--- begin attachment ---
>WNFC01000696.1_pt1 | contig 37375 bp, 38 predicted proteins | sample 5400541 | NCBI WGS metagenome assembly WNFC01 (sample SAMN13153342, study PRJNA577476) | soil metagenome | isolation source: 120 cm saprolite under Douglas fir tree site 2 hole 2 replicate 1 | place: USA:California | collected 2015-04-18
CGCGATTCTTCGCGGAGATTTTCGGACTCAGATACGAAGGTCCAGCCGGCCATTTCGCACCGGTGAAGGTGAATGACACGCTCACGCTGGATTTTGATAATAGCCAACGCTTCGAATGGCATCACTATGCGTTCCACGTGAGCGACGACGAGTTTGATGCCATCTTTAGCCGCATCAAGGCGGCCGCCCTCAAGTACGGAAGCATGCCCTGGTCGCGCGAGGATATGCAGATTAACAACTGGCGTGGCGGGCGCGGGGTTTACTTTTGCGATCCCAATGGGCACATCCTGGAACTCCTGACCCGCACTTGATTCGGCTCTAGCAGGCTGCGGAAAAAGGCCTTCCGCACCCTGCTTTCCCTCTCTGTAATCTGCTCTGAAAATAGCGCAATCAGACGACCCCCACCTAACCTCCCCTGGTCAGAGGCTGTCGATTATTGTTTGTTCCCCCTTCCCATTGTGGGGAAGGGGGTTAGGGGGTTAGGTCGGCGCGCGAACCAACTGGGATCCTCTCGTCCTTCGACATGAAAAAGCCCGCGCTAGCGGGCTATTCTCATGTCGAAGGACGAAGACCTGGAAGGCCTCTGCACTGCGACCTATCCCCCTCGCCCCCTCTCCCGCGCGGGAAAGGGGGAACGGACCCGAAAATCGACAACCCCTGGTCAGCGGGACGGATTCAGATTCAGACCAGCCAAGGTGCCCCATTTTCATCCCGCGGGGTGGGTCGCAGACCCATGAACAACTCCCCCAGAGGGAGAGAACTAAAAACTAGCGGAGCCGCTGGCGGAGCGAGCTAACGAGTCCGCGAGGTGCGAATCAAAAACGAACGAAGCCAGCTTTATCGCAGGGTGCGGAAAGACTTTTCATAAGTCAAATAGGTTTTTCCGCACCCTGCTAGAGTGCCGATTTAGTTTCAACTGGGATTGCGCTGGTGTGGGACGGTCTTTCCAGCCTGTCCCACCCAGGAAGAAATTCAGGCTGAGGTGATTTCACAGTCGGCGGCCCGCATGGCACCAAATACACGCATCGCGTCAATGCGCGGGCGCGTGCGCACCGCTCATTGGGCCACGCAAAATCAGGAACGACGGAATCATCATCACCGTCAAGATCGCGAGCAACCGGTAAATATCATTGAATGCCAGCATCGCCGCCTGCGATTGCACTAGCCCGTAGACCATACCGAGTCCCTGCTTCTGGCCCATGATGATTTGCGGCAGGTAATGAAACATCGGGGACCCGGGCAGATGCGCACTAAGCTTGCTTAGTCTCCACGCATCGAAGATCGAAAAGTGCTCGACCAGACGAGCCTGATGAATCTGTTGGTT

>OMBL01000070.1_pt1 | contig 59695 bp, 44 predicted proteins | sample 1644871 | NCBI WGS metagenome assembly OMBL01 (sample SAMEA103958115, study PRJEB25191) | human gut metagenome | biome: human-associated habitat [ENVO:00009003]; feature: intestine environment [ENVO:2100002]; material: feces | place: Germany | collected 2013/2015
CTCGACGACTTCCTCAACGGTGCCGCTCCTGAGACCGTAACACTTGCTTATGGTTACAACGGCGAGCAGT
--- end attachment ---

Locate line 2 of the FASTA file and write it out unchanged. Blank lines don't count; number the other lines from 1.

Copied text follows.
CGCGATTCTTCGCGGAGATTTTCGGACTCAGATACGAAGGTCCAGCCGGCCATTTCGCACCGGTGAAGGTGAATGACACGCTCACGCTGGATTTTGATAATAGCCAACGCTTCGAATGGCATCACTATGCGTTCCACGTGAGCGACGACGAGTTTGATGCCATCTTTAGCCGCATCAAGGCGGCCGCCCTCAAGTACGGAAGCATGCCCTGGTCGCGCGAGGATATGCAGATTAACAACTGGCGTGGCGGGCGCGGGGTTTACTTTTGCGATCCCAATGGGCACATCCTGGAACTCCTGACCCGCACTTGATTCGGCTCTAGCAGGCTGCGGAAAAAGGCCTTCCGCACCCTGCTTTCCCTCTCTGTAATCTGCTCTGAAAATAGCGCAATCAGACGACCCCCACCTAACCTCCCCTGGTCAGAGGCTGTCGATTATTGTTTGTTCCCCCTTCCCATTGTGGGGAAGGGGGTTAGGGGGTTAGGTCGGCGCGCGAACCAACTGGGATCCTCTCGTCCTTCGACATGAAAAAGCCCGCGCTAGCGGGCTATTCTCATGTCGAAGGACGAAGACCTGGAAGGCCTCTGCACTGCGACCTATCCCCCTCGCCCCCTCTCCCGCGCGGGAAAGGGGGAACGGACCCGAAAATCGACAACCCCTGGTCAGCGGGACGGATTCAGATTCAGACCAGCCAAGGTGCCCCATTTTCATCCCGCGGGGTGGGTCGCAGACCCATGAACAACTCCCCCAGAGGGAGAGAACTAAAAACTAGCGGAGCCGCTGGCGGAGCGAGCTAACGAGTCCGCGAGGTGCGAATCAAAAACGAACGAAGCCAGCTTTATCGCAGGGTGCGGAAAGACTTTTCATAAGTCAAATAGGTTTTTCCGCACCCTGCTAGAGTGCCGATTTAGTTTCAACTGGGATTGCGCTGGTGTGGGACGGTCTTTCCAGCCTGTCCCACCCAGGAAGAAATTCAGGCTGAGGTGATTTCACAGTCGGCGGCCCGCATGGCACCAAATACACGCATCGCGTCAATGCGCGGGCGCGTGCGCACCGCTCATTGGGCCACGCAAAATCAGGAACGACGGAATCATCATCACCGTCAAGATCGCGAGCAACCGGTAAATATCATTGAATGCCAGCATCGCCGCCTGCGATTGCACTAGCCCGTAGACCATACCGAGTCCCTGCTTCTGGCCCATGATGATTTGCGGCAGGTAATGAAACATCGGGGACCCGGGCAGATGCGCACTAAGCTTGCTTAGTCTCCACGCATCGAAGATCGAAAAGTGCTCGACCAGACGAGCCTGATGAATCTGTTGGTT